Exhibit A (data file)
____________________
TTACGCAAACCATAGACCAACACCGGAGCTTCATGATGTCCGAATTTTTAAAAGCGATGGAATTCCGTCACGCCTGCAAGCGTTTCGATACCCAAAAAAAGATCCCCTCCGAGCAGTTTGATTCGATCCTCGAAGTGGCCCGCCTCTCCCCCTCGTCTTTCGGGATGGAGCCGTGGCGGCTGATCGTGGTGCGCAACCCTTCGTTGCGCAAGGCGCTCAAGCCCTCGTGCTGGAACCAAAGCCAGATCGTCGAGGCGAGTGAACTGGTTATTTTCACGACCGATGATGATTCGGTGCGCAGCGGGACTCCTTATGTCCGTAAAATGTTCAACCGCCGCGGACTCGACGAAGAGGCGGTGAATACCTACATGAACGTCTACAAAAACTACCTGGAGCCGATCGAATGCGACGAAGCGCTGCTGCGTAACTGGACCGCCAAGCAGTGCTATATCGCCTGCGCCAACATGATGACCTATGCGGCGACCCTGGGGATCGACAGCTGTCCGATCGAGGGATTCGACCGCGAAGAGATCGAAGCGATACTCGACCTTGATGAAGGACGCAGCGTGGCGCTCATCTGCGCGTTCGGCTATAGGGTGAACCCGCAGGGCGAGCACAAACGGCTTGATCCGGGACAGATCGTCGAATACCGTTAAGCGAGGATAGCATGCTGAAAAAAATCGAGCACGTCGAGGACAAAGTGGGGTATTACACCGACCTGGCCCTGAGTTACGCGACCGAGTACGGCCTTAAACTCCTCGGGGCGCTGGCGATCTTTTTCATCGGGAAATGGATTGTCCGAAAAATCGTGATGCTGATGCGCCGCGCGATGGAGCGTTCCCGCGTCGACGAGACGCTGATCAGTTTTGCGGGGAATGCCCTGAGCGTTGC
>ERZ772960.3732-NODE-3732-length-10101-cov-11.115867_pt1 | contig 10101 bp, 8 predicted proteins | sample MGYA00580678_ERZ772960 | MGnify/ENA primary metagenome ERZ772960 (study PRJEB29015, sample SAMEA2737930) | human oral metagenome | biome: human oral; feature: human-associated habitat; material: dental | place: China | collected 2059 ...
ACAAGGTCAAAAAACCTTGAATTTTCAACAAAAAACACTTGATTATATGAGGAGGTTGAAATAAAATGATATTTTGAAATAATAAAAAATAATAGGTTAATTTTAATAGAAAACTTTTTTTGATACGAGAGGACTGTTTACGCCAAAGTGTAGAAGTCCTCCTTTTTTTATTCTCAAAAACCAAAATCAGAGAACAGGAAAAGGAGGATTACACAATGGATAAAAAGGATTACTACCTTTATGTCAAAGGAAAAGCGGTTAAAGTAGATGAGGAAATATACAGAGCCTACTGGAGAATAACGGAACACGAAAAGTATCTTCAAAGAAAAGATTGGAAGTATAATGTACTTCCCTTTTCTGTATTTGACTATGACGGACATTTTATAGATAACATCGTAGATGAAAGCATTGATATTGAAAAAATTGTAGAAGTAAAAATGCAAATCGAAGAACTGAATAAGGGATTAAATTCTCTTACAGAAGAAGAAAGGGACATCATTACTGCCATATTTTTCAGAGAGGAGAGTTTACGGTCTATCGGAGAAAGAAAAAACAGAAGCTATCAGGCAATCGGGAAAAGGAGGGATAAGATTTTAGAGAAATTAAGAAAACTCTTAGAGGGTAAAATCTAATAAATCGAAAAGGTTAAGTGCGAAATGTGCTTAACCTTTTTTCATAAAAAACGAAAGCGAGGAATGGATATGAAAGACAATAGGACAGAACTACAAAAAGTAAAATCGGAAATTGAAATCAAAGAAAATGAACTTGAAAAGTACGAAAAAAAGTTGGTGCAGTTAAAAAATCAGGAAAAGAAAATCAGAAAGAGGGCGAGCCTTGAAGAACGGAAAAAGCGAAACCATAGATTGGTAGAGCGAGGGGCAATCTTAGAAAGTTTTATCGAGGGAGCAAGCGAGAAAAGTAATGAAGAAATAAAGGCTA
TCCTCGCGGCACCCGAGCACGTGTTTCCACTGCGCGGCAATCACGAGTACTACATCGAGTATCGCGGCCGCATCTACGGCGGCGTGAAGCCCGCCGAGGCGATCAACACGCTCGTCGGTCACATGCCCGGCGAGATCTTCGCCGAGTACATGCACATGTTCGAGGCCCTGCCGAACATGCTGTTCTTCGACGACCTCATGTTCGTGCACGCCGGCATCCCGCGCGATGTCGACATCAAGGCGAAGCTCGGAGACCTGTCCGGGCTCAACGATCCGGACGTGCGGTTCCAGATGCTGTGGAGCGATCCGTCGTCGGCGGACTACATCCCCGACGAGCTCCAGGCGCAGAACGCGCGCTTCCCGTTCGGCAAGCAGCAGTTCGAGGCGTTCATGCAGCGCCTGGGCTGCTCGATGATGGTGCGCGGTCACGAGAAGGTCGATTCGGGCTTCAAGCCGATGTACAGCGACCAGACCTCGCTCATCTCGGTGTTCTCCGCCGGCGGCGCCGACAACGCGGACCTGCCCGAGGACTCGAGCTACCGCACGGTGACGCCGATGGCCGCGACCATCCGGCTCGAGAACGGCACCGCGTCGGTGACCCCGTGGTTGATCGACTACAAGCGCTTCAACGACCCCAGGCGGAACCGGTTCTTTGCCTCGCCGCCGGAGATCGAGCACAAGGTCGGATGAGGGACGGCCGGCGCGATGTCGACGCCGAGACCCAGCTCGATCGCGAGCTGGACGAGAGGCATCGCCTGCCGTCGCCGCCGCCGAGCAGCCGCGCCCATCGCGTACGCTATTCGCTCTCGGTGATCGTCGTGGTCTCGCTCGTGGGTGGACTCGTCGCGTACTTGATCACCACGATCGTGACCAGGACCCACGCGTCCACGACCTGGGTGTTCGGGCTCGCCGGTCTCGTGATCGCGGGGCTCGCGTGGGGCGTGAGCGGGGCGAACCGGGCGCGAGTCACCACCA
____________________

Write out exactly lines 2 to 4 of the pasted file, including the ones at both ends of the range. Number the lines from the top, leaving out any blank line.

>ERZ772960.3732-NODE-3732-length-10101-cov-11.115867_pt1 | contig 10101 bp, 8 predicted proteins | sample MGYA00580678_ERZ772960 | MGnify/ENA primary metagenome ERZ772960 (study PRJEB29015, sample SAMEA2737930) | human oral metagenome | biome: human oral; feature: human-associated habitat; material: dental | place: China | collected 2059 ...
ACAAGGTCAAAAAACCTTGAATTTTCAACAAAAAACACTTGATTATATGAGGAGGTTGAAATAAAATGATATTTTGAAATAATAAAAAATAATAGGTTAATTTTAATAGAAAACTTTTTTTGATACGAGAGGACTGTTTACGCCAAAGTGTAGAAGTCCTCCTTTTTTTATTCTCAAAAACCAAAATCAGAGAACAGGAAAAGGAGGATTACACAATGGATAAAAAGGATTACTACCTTTATGTCAAAGGAAAAGCGGTTAAAGTAGATGAGGAAATATACAGAGCCTACTGGAGAATAACGGAACACGAAAAGTATCTTCAAAGAAAAGATTGGAAGTATAATGTACTTCCCTTTTCTGTATTTGACTATGACGGACATTTTATAGATAACATCGTAGATGAAAGCATTGATATTGAAAAAATTGTAGAAGTAAAAATGCAAATCGAAGAACTGAATAAGGGATTAAATTCTCTTACAGAAGAAGAAAGGGACATCATTACTGCCATATTTTTCAGAGAGGAGAGTTTACGGTCTATCGGAGAAAGAAAAAACAGAAGCTATCAGGCAATCGGGAAAAGGAGGGATAAGATTTTAGAGAAATTAAGAAAACTCTTAGAGGGTAAAATCTAATAAATCGAAAAGGTTAAGTGCGAAATGTGCTTAACCTTTTTTCATAAAAAACGAAAGCGAGGAATGGATATGAAAGACAATAGGACAGAACTACAAAAAGTAAAATCGGAAATTGAAATCAAAGAAAATGAACTTGAAAAGTACGAAAAAAAGTTGGTGCAGTTAAAAAATCAGGAAAAGAAAATCAGAAAGAGGGCGAGCCTTGAAGAACGGAAAAAGCGAAACCATAGATTGGTAGAGCGAGGGGCAATCTTAGAAAGTTTTATCGAGGGAGCAAGCGAGAAAAGTAATGAAGAAATAAAGGCTA
TCCTCGCGGCACCCGAGCACGTGTTTCCACTGCGCGGCAATCACGAGTACTACATCGAGTATCGCGGCCGCATCTACGGCGGCGTGAAGCCCGCCGAGGCGATCAACACGCTCGTCGGTCACATGCCCGGCGAGATCTTCGCCGAGTACATGCACATGTTCGAGGCCCTGCCGAACATGCTGTTCTTCGACGACCTCATGTTCGTGCACGCCGGCATCCCGCGCGATGTCGACATCAAGGCGAAGCTCGGAGACCTGTCCGGGCTCAACGATCCGGACGTGCGGTTCCAGATGCTGTGGAGCGATCCGTCGTCGGCGGACTACATCCCCGACGAGCTCCAGGCGCAGAACGCGCGCTTCCCGTTCGGCAAGCAGCAGTTCGAGGCGTTCATGCAGCGCCTGGGCTGCTCGATGATGGTGCGCGGTCACGAGAAGGTCGATTCGGGCTTCAAGCCGATGTACAGCGACCAGACCTCGCTCATCTCGGTGTTCTCCGCCGGCGGCGCCGACAACGCGGACCTGCCCGAGGACTCGAGCTACCGCACGGTGACGCCGATGGCCGCGACCATCCGGCTCGAGAACGGCACCGCGTCGGTGACCCCGTGGTTGATCGACTACAAGCGCTTCAACGACCCCAGGCGGAACCGGTTCTTTGCCTCGCCGCCGGAGATCGAGCACAAGGTCGGATGAGGGACGGCCGGCGCGATGTCGACGCCGAGACCCAGCTCGATCGCGAGCTGGACGAGAGGCATCGCCTGCCGTCGCCGCCGCCGAGCAGCCGCGCCCATCGCGTACGCTATTCGCTCTCGGTGATCGTCGTGGTCTCGCTCGTGGGTGGACTCGTCGCGTACTTGATCACCACGATCGTGACCAGGACCCACGCGTCCACGACCTGGGTGTTCGGGCTCGCCGGTCTCGTGATCGCGGGGCTCGCGTGGGGCGTGAGCGGGGCGAACCGGGCGCGAGTCACCACCA